organizations would be likely loig crowd from among Austrian! alone, but both are trying to rallyA men canelsewlicrc in Western Europe The Size and virulence of the demonsons may br thc greaterof (he intensification of hostihties in Vietnam; the clsanccs ol access to the Presi-dcut will obviously deium! uu public appearances he may make in Salzburg. Tin-Austrian security forces have had limitediu con trolling large ciowds. ondannot rule out the pussibility that an uiuiily situation might develop ni that some fanatic* might iry to take advantage of it. Yet the aim* of the demonstialius svould probably be to generate publicity favorable to themselves and tn embarrass the Picsidcnt rather than to menace him. And tlve pro-Moscow Communist Party would not want actually to endanger Mr. Nixon on his way to meet Sos-iel leaders


II. The Shall, firmly in control of Iran,ough and eiperienced security apparatus. The police, who have benefited from US training programs, arc capable of keeping onler under most cucuinstances, and are backed up by the Irunltin Aimed Forces which

themightlremist. an lmntan dttiident, or an Americani%cti to USn Virtual".

form the Shah's ultimate base of power. Thc mililaiy establishment is loyal to flic throne; its higher-ranking officers are hand-picked anil icrccned by tlie Shah for their fidelity to his person. And undergirdmg the wholeis thc far-flung nnd experienced SAVAK, the secret police, which has been givenauthority for the control of political as well as criminal elements. SAVAK has in the past demonstrated its abilily to uncover and cupc with threats to security.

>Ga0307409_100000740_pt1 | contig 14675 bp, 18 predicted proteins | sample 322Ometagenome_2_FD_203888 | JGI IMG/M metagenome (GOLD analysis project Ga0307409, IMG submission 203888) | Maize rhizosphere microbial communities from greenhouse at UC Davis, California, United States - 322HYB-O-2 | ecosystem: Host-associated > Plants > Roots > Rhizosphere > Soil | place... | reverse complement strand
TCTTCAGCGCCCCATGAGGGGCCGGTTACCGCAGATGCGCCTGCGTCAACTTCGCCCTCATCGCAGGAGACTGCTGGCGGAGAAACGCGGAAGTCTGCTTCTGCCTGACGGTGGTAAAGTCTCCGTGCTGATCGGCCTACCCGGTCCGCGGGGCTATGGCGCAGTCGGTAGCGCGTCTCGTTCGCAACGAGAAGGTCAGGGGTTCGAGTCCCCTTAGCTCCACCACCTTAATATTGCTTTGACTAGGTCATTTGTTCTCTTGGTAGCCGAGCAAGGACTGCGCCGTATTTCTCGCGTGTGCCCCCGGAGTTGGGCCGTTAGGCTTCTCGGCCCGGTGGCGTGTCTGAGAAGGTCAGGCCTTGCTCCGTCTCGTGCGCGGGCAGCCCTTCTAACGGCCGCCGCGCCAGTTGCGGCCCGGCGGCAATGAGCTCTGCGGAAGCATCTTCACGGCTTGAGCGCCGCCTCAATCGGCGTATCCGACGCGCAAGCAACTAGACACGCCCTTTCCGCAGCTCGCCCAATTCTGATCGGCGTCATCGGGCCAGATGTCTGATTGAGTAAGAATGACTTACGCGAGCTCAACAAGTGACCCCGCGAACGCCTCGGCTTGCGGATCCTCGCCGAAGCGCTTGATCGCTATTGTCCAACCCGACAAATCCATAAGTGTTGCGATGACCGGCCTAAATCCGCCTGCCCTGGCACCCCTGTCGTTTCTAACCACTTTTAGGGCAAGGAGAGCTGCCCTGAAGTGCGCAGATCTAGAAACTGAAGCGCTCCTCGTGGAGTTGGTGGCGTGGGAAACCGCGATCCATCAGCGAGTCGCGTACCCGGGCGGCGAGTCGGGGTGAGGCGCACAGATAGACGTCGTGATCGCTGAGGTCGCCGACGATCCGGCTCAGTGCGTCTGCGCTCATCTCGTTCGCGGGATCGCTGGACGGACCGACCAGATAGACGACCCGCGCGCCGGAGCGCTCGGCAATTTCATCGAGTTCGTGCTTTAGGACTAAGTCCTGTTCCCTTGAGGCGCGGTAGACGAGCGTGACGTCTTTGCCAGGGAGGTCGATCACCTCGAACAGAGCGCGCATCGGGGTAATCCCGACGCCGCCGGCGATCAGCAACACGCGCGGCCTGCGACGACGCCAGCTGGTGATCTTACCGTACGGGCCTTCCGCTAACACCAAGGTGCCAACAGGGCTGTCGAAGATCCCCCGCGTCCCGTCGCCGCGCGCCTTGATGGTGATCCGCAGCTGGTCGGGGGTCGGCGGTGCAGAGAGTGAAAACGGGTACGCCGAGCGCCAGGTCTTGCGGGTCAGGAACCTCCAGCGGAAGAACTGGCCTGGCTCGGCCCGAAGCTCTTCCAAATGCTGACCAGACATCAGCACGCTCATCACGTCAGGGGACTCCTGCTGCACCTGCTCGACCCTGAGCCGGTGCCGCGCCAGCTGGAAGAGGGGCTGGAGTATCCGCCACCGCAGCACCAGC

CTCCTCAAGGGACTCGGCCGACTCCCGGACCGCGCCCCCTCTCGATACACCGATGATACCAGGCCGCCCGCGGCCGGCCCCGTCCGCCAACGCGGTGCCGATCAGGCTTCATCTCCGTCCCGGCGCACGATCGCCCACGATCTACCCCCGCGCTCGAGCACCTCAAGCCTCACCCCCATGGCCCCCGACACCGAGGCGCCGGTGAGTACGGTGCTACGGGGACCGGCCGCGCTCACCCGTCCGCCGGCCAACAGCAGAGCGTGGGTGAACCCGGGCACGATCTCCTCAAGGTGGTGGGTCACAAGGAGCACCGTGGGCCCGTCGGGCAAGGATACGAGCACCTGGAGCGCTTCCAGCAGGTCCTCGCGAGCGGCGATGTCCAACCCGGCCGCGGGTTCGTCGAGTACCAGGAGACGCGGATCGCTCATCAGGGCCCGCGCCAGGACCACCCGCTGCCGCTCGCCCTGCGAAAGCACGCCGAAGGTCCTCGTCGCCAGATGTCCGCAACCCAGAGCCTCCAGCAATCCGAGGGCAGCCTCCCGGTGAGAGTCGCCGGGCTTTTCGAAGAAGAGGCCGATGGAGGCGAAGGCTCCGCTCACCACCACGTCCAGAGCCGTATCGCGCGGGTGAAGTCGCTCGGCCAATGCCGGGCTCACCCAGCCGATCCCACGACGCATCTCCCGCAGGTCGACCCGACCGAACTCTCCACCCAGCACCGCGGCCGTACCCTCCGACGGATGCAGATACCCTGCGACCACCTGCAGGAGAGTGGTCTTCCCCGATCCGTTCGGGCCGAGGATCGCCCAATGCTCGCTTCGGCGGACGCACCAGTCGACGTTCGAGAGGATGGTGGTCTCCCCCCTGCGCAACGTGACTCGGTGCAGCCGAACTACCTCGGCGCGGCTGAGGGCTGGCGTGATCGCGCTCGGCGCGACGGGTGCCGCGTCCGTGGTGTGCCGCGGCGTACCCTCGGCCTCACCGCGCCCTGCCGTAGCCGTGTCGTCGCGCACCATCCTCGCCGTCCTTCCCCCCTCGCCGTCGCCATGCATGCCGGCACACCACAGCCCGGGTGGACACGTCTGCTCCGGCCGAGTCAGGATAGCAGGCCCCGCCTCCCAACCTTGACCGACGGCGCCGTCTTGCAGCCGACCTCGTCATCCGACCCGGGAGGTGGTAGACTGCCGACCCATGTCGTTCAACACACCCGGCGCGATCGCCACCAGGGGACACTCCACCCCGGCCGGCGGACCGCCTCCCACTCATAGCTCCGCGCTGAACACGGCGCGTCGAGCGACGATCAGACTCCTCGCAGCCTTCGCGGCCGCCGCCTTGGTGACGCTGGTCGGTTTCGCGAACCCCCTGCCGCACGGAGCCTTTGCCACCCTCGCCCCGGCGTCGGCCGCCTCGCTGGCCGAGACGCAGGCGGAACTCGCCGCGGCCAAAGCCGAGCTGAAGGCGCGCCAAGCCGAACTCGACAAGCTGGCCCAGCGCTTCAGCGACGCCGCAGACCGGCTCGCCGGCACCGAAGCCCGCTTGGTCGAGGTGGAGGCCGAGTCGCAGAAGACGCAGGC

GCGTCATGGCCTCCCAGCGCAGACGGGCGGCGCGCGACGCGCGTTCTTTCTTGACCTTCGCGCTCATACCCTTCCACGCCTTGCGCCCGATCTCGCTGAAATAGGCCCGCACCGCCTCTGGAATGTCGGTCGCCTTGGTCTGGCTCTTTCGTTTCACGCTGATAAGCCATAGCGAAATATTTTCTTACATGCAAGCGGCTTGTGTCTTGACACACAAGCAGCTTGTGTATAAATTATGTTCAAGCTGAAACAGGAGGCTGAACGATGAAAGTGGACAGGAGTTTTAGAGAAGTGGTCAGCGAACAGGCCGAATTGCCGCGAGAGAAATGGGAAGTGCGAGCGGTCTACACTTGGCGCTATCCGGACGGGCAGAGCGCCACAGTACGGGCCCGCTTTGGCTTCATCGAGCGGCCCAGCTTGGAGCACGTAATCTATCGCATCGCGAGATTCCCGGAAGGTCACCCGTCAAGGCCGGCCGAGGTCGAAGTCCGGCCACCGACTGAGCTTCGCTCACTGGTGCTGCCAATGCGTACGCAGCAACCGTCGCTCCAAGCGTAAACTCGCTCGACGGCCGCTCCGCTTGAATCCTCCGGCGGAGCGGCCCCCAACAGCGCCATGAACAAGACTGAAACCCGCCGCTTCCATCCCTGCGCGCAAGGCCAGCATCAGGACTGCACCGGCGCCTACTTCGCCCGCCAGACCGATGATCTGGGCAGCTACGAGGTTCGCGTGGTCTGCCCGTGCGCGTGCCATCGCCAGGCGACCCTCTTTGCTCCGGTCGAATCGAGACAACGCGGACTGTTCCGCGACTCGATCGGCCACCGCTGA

here is now no os'crt organizedopposition to tbe Shah. Nm is there nut.iblc hostility among Iranians toward the US in general or Piesidcnt Nixon in particular. Members of one or anuthcr Arab extremist group might try lo slip into Iran to cause trouble, but the Iranian Government is alert lo thisomewhat greatersecurity thi'cat to the Presidential visit probably lies in the small groups of Iranian Kidicals svho in recent years have slcpped up clandestine activity against the Shah andarriedumber of acts ofilitary judge was assassinated hist year afler sentencing convictedn the past several months, the Teheranhas moved against such extremists, executedf them, and put on trialore youths branded as "Maoists" and subversives. Some tenet ists doubtless remain at large, but thc government's severe measures apnear to have dampened their activity and we do not think lhat they svill actually disrupt security during the President's visit. SAVAK appears to have many penetrations of extremist circles and svill be on maximum alcrl toany incidents.